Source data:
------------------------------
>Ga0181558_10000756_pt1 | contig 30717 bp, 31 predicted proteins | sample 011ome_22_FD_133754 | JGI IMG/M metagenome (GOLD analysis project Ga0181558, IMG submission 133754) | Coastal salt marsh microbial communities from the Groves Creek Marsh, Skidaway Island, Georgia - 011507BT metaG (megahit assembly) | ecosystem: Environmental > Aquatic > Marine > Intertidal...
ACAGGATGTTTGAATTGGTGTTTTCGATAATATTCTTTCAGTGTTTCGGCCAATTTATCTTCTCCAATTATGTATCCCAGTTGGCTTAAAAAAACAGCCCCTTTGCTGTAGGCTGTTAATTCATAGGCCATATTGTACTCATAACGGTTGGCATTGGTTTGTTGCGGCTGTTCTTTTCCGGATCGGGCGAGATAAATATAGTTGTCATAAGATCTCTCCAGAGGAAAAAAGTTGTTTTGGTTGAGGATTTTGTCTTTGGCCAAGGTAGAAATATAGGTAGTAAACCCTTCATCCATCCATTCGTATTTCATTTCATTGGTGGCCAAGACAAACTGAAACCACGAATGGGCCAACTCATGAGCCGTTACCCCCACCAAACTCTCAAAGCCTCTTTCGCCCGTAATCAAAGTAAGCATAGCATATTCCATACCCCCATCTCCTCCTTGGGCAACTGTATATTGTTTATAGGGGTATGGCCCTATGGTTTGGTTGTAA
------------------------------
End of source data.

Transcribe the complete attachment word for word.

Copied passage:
>Ga0181558_10000756_pt1 | contig 30717 bp, 31 predicted proteins | sample 011ome_22_FD_133754 | JGI IMG/M metagenome (GOLD analysis project Ga0181558, IMG submission 133754) | Coastal salt marsh microbial communities from the Groves Creek Marsh, Skidaway Island, Georgia - 011507BT metaG (megahit assembly) | ecosystem: Environmental > Aquatic > Marine > Intertidal...
ACAGGATGTTTGAATTGGTGTTTTCGATAATATTCTTTCAGTGTTTCGGCCAATTTATCTTCTCCAATTATGTATCCCAGTTGGCTTAAAAAAACAGCCCCTTTGCTGTAGGCTGTTAATTCATAGGCCATATTGTACTCATAACGGTTGGCATTGGTTTGTTGCGGCTGTTCTTTTCCGGATCGGGCGAGATAAATATAGTTGTCATAAGATCTCTCCAGAGGAAAAAAGTTGTTTTGGTTGAGGATTTTGTCTTTGGCCAAGGTAGAAATATAGGTAGTAAACCCTTCATCCATCCATTCGTATTTCATTTCATTGGTGGCCAAGACAAACTGAAACCACGAATGGGCCAACTCATGAGCCGTTACCCCCACCAAACTCTCAAAGCCTCTTTCGCCCGTAATCAAAGTAAGCATAGCATATTCCATACCCCCATCTCCTCCTTGGGCAACTGTATATTGTTTATAGGGGTATGGCCCTATGGTTTGGTTGTAA